There is an abundance of literature on business strategy, especially on analyzing competitive advantage through industry analysis popularized by Michael Porter.
However, there is less written about what business strategy is not. Many entrepreneurs go into their business have a clear and concise a business strategy (a good start), but uncovering the layers will show you that many of these strategies are not strategies at all. Profits attract competitors and as an entrepreneur looking to create sustainable profits, you need to ensure you have a sustainable business strategy that will not be replicated when competitors come directly after you.
Perhaps it would be helpful to have a standardized definition of what business strategy is. I define business strategy as a plan of actions that will lead to a profitable result that cannot be easily replicated by anyone. This means that your organization must generate the best possible end result than anyone else who attempts to replicate your results. For clarity, end results can occur via different processes and different routes by choosing to take a different set of actions. Ensuring that your end result is the best, must also mean by definition that you have chosen the best possible set of actions to execute and achieve your end results (also known as your value chain).
The number one mis-perceived business strategy is operational efficiency. Many companies (even public ones) fall into this "default" strategy saying they will compete by improving operational efficiency. Operational efficiency is shorthand for cutting costs and reducing operational expenditures, but it is not a business strategy.
Just look at General Motors, Chrysler, and Ford today. The only business strategy we hear from America's fallen automobile manufacturers, is improving operational efficiency and reducing costs. Each and every single one of them are following the same business strategy and by our definition of strategy above, does no count since this strategy can always be replicated by your competitors as we see in the automobile industry.
Another false business strategy is technology. Many entrepreneurs who secure patents for their technology think that they now have a sustainable competitive advantage because nobody can legally replicate their technology. This is the double-edged-sword of our technological revolution because our technology is so advanced that technology enables many to replicate the same set of actions that the patented technology enables through different mechanisms that do not infringe on the patented technology.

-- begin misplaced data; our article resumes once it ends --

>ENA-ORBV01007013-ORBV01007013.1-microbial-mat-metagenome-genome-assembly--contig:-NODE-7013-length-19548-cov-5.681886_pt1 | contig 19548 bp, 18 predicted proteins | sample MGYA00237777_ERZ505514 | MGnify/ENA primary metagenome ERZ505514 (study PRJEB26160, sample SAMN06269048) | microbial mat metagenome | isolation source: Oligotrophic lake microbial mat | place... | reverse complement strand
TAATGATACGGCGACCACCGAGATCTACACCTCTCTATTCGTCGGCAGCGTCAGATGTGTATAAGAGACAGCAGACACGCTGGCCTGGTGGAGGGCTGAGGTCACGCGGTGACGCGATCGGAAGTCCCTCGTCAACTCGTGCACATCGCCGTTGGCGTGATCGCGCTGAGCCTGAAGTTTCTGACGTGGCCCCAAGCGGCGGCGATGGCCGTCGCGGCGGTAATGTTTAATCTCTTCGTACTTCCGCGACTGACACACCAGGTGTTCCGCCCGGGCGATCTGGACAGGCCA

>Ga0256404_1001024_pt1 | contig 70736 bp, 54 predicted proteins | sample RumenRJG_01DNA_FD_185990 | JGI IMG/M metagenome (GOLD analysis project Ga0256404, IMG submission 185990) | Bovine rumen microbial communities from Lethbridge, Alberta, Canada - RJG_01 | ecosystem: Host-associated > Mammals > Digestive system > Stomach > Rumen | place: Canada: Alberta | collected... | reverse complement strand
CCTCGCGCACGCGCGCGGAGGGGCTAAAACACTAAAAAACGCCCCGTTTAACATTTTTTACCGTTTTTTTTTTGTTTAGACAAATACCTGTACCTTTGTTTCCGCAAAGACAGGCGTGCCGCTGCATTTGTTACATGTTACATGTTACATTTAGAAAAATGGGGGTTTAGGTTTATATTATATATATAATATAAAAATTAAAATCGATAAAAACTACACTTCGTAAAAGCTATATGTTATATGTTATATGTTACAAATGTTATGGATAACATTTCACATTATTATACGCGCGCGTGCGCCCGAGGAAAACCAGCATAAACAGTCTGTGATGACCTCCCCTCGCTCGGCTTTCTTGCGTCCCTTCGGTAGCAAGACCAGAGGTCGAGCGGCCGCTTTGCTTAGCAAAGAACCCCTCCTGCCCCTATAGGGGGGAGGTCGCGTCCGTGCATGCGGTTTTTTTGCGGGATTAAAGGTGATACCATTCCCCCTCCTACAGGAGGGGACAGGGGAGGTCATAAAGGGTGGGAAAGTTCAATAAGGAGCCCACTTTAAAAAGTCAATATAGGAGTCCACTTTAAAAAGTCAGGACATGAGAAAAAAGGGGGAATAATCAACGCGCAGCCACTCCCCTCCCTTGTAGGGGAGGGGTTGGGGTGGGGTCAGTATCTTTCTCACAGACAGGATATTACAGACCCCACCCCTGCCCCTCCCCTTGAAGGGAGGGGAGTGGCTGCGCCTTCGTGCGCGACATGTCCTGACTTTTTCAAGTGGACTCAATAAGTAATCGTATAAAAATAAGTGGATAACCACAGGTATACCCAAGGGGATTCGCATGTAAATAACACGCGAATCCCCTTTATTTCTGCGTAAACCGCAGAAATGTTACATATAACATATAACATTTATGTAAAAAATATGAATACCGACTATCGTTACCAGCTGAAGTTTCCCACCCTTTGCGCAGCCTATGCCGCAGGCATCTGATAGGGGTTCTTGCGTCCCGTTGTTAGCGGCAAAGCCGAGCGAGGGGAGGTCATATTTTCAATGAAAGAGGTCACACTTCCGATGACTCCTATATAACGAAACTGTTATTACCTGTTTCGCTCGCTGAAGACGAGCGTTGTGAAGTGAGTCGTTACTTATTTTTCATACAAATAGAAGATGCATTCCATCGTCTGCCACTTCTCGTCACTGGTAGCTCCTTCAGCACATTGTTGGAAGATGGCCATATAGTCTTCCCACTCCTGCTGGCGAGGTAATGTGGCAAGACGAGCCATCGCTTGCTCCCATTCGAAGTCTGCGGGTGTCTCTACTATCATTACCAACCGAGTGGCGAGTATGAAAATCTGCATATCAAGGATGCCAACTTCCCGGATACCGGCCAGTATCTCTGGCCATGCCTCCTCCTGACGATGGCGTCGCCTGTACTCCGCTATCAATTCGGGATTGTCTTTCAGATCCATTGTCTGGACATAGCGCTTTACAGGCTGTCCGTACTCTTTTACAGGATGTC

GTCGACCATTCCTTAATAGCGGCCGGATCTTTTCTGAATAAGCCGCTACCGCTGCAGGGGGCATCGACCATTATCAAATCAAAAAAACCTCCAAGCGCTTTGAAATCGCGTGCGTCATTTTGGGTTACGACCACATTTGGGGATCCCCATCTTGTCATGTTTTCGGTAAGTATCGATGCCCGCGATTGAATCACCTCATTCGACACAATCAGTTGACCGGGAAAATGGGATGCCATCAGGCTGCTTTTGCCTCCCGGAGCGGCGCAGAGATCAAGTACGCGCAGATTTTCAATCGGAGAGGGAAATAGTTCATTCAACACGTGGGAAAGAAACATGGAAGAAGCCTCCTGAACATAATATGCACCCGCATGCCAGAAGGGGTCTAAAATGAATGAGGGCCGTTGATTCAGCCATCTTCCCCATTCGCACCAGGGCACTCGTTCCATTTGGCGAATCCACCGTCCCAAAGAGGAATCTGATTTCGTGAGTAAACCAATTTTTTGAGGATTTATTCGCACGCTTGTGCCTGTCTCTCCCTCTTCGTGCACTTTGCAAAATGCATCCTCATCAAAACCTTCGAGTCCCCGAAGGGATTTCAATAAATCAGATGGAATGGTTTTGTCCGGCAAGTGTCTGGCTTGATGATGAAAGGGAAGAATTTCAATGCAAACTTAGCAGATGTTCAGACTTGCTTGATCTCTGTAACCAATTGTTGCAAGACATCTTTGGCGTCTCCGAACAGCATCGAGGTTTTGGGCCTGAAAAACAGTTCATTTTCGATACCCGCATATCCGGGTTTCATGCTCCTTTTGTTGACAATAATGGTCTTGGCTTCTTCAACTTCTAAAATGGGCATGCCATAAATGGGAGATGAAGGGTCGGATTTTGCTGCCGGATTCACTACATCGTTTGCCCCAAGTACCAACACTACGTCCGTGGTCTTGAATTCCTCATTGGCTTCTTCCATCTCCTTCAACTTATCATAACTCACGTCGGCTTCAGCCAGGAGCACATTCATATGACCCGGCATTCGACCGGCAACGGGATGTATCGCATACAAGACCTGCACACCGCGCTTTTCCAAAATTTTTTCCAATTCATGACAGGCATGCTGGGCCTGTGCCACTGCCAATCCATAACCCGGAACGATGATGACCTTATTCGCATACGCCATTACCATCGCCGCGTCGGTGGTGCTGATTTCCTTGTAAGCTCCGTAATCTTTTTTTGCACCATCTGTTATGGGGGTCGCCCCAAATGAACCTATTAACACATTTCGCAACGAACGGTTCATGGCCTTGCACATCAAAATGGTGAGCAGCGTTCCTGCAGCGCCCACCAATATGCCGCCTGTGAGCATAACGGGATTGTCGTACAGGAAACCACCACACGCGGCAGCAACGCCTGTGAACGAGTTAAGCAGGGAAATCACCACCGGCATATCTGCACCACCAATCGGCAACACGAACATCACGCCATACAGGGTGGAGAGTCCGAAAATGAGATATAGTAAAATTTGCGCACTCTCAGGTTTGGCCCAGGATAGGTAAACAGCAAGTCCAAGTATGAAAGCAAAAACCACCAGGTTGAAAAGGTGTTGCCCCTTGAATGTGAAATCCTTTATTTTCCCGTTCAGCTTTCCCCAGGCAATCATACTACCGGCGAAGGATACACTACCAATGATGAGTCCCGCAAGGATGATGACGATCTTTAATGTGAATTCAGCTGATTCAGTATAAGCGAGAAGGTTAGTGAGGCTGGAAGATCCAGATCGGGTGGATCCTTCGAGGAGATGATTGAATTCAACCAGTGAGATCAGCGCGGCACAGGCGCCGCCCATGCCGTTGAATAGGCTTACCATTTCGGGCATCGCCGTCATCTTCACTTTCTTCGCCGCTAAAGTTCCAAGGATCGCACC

All industries suffer from the technology business strategy fallacy. Even pharmaceutical companies, who for a long time owned 100% of certain markets because they were first to patent a certain molecule, face stiff competition for various drugs and markets due to technological advances that allow other companies to develop drugs that treat the same disease through different mechanisms. Technologies are also becoming commoditized faster as companies are able to replicate new technologies with ease today. Remember, when Palm owned the PDA market? They are now a minority market player in the market they helped create because other companies used different technologies to develop PDA's, but had better business strategies to support their technology. Palm's patented technology was meaningless in their fall from the top of the market.
Business strategy is the single most important aspect for any company. A good strategy should support your technology, not depend on it. Business process innovation is a rapidly growing research field as many now realize that you cannot build a sustainable business by just having the best technology or the most efficient operations. A good business strategy has many components to it; however, knowing what does not constitute a good business strategy is a good place to start.